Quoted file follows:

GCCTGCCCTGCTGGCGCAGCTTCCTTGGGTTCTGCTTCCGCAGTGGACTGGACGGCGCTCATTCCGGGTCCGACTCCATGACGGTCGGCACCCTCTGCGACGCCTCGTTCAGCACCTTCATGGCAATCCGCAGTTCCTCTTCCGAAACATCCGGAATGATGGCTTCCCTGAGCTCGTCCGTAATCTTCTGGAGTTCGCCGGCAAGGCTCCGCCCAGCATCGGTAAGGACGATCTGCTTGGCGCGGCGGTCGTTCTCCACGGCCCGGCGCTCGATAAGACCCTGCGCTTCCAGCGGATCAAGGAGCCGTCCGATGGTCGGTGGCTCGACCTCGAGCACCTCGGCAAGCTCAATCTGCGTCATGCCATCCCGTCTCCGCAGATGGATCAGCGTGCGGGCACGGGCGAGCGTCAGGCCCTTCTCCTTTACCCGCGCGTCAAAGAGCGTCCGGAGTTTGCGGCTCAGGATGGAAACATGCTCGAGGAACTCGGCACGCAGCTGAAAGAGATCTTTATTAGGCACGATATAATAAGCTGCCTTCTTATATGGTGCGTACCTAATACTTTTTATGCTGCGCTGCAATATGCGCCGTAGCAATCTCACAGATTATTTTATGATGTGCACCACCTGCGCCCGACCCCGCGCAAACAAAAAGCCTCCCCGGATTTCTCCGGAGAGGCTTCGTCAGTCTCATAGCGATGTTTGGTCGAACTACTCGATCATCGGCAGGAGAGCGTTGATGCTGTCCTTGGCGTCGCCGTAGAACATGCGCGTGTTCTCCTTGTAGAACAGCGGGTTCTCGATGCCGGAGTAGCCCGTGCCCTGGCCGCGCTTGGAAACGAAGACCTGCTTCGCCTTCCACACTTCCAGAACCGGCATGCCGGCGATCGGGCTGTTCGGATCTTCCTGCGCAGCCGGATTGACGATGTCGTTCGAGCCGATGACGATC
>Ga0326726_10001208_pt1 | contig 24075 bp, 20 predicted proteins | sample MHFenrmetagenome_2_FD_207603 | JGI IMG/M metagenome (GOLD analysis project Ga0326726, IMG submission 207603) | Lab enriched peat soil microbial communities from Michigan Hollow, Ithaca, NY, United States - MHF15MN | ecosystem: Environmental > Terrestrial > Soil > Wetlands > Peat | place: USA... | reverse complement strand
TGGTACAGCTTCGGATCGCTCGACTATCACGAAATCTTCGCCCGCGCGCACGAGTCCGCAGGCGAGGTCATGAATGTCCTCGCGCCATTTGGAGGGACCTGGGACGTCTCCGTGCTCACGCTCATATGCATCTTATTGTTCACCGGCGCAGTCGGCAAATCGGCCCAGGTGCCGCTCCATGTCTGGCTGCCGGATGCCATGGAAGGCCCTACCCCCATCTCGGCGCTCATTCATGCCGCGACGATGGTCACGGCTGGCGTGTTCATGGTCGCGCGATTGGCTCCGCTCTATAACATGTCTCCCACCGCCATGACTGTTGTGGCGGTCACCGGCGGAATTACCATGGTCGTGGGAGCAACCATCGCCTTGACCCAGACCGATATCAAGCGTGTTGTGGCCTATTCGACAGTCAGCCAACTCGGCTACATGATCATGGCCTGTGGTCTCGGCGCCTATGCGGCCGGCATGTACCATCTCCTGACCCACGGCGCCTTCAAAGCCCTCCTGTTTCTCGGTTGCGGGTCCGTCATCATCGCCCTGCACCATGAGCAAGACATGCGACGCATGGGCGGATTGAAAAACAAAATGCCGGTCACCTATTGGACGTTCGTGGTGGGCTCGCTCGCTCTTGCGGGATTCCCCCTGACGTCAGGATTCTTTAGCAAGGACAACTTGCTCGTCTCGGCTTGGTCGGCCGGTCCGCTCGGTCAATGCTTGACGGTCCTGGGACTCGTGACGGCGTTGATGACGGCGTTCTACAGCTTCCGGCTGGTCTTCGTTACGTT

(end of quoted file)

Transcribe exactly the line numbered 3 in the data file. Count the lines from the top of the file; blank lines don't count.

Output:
TGGTACAGCTTCGGATCGCTCGACTATCACGAAATCTTCGCCCGCGCGCACGAGTCCGCAGGCGAGGTCATGAATGTCCTCGCGCCATTTGGAGGGACCTGGGACGTCTCCGTGCTCACGCTCATATGCATCTTATTGTTCACCGGCGCAGTCGGCAAATCGGCCCAGGTGCCGCTCCATGTCTGGCTGCCGGATGCCATGGAAGGCCCTACCCCCATCTCGGCGCTCATTCATGCCGCGACGATGGTCACGGCTGGCGTGTTCATGGTCGCGCGATTGGCTCCGCTCTATAACATGTCTCCCACCGCCATGACTGTTGTGGCGGTCACCGGCGGAATTACCATGGTCGTGGGAGCAACCATCGCCTTGACCCAGACCGATATCAAGCGTGTTGTGGCCTATTCGACAGTCAGCCAACTCGGCTACATGATCATGGCCTGTGGTCTCGGCGCCTATGCGGCCGGCATGTACCATCTCCTGACCCACGGCGCCTTCAAAGCCCTCCTGTTTCTCGGTTGCGGGTCCGTCATCATCGCCCTGCACCATGAGCAAGACATGCGACGCATGGGCGGATTGAAAAACAAAATGCCGGTCACCTATTGGACGTTCGTGGTGGGCTCGCTCGCTCTTGCGGGATTCCCCCTGACGTCAGGATTCTTTAGCAAGGACAACTTGCTCGTCTCGGCTTGGTCGGCCGGTCCGCTCGGTCAATGCTTGACGGTCCTGGGACTCGTGACGGCGTTGATGACGGCGTTCTACAGCTTCCGGCTGGTCTTCGTTACGTT